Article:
Abstract 10390: Impact of Diabetes Mellitus on the Prognosis of Patients With Heart Failure and Preserved Left Ventricle Ejection Fraction: Insights From the TOPCAT Study
Background: The impact of diabetes mellitus (DM) for patients with heart failure and preserved left ventricle ejection fraction (HFpEF) remains unclear. We aimed to determine the impact of DM on the prognosis of patients with DM and HFpEF enrolled in the TOPCAT trial.
Methods: We classified TOPCAT patients into three groups: insulin-dependent DM (IDDM), non-insulin dependent DM (NIDDM) and non-DM. We investigated the occurrence of a major adverse cardiovascular event (MACE), defined as CV mortality, hospitalization for HF, non-fatal myocardial infarction (MI), non-fatal non-hemorrhagic stroke, or aborted cardiac arrest. Secondary outcomes included the individual components of MACE and all-cause mortality. We used multivariate Cox proportional hazards regression models to evaluate the independent associations of DM on time to MACE.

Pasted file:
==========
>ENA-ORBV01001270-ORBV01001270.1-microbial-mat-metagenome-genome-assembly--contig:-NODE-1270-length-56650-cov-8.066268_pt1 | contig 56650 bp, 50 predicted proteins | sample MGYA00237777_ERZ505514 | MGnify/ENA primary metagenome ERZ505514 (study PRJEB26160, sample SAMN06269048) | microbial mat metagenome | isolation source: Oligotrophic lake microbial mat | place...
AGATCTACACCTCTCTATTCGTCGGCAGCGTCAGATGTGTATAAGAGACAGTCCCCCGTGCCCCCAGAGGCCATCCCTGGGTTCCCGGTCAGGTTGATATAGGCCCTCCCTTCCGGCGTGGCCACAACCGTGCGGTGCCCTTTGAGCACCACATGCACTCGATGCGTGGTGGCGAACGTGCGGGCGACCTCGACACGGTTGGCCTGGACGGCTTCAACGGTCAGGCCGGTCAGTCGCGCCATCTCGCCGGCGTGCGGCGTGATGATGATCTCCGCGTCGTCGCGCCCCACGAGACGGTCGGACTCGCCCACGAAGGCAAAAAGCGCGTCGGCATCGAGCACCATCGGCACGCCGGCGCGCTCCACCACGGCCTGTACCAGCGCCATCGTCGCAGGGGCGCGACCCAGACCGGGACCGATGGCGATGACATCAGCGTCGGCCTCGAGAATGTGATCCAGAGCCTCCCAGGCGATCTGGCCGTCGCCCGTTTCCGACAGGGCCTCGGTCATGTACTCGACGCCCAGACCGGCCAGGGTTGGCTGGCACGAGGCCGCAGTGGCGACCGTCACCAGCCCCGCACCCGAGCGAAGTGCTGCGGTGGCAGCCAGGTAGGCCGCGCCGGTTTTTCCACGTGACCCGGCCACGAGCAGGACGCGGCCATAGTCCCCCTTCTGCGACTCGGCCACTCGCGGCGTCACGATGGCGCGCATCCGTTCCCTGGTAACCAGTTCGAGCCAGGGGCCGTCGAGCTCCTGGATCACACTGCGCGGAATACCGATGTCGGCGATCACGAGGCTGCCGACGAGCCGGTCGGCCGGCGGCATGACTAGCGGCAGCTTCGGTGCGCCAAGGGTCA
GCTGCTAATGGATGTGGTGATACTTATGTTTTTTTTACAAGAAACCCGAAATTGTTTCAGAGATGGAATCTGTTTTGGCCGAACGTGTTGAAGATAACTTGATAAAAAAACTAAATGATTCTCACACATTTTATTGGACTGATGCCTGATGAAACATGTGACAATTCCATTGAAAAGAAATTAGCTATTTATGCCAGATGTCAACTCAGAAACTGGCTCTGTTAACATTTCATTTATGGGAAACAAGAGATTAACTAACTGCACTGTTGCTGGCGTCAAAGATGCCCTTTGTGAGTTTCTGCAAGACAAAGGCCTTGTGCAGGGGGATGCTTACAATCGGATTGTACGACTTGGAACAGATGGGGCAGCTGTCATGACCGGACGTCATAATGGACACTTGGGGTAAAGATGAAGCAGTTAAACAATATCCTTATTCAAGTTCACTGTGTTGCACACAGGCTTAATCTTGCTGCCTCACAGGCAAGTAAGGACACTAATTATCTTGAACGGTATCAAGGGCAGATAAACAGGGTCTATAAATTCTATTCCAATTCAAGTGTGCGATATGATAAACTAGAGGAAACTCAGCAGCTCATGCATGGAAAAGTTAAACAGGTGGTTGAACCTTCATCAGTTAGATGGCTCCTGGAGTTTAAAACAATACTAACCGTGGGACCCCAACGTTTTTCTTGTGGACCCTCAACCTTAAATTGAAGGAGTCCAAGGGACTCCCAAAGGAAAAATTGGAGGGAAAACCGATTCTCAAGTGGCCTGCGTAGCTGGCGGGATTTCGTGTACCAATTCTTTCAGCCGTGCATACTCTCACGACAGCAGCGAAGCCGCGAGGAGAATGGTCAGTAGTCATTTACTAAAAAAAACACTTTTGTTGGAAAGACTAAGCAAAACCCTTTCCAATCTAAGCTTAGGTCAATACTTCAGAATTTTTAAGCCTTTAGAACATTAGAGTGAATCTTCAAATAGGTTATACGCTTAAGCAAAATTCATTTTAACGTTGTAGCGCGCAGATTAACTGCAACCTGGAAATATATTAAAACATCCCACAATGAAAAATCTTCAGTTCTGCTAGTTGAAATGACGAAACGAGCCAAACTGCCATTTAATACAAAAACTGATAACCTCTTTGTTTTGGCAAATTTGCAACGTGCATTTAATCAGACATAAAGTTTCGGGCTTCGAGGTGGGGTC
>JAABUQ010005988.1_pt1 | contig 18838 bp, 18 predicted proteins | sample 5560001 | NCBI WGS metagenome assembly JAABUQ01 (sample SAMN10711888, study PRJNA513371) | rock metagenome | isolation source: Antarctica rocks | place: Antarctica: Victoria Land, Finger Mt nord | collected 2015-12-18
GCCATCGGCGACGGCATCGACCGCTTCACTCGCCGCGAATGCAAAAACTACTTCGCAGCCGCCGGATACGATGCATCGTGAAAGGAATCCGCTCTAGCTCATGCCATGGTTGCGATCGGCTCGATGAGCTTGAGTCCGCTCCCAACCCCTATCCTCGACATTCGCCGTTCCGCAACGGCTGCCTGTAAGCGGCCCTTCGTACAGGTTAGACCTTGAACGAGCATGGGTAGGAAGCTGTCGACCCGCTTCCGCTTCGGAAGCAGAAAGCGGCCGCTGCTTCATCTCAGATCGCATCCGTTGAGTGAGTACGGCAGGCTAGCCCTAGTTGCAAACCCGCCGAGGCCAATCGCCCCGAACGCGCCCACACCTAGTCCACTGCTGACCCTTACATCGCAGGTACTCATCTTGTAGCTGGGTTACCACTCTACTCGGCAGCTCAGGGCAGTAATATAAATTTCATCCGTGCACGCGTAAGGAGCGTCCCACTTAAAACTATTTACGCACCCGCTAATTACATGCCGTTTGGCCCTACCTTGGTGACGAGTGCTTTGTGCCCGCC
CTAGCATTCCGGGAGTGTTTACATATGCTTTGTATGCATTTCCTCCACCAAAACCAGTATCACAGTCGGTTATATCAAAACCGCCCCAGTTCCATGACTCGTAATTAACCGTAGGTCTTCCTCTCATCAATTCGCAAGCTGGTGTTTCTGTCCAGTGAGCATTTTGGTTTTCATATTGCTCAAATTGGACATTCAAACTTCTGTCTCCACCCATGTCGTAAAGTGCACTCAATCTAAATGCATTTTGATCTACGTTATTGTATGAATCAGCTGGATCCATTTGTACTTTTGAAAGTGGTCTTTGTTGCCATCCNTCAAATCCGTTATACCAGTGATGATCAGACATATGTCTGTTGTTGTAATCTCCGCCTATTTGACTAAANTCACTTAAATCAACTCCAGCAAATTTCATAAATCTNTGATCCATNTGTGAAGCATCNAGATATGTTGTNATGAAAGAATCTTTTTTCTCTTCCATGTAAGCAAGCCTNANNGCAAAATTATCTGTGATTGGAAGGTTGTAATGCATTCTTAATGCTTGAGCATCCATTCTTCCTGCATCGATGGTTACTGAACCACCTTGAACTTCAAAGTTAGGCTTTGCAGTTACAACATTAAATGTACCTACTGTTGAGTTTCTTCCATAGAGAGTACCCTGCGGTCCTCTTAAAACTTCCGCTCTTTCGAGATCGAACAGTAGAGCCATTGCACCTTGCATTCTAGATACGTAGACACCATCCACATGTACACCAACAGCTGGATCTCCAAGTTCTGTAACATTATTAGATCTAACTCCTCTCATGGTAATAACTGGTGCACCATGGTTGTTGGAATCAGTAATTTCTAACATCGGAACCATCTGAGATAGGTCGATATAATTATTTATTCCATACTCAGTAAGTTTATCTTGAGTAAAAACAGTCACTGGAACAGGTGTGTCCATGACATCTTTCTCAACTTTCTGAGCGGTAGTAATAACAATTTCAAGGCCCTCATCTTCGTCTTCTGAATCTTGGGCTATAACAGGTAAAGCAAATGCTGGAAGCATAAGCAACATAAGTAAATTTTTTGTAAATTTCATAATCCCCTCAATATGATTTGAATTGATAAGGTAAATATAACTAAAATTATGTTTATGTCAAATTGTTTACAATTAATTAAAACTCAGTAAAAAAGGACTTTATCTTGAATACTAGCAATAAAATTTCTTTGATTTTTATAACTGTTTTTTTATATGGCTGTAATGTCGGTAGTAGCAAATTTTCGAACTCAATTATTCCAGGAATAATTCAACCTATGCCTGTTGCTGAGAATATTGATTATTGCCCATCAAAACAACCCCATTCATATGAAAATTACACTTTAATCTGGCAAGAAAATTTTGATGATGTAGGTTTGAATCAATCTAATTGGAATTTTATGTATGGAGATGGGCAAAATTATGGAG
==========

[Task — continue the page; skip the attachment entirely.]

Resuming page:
Results: There were 1,134 DM patients (439 IDDM and 695 NIDDM) and 2,307 non-DM patients. The IDDM patients were younger and more likely to be male, non-white, and from the Americas. Despite having the highest median left ventricle’s ejection fraction (LVEF) (58%) compared to NIDDM and non-DM patients (57% and 56%, respectively, p=0.007), they were more symptomatic. Forty-eight percent of IDDM patients were of New York Heart Association (NYHA) III/IV functional classes compared to 36% of NIDDM and 29% of non-DM patients (p<0.001). IDDM patients had significantly increased risks for MACE, CV mortality, MI, HF hospitalization, and all-cause mortality when compared to non-DM patients (p-values<0.01). NIDDM patients had similar risks for MACE and the secondary outcomes as the non-DM patients. The effect of diabetes on outcomes was similar between regions.
Conclusion: Among HFpEF patients, IDDM but not NIDDM was independently associated with increased risks of MACEs. Future research is needed to evaluate whether optimal medications and lifestyle interventions may reduce MACE in these high-risk patients.
Author Disclosures: T. Huynh: None. B. Harty: None. S. Assmann: None. E. O'Meara: None. I. Anand: None. J. Fleg: None. B. Claggett: None. B. Pitt: None. J. Rouleau: None.
- © 2015 by American Heart Association, Inc.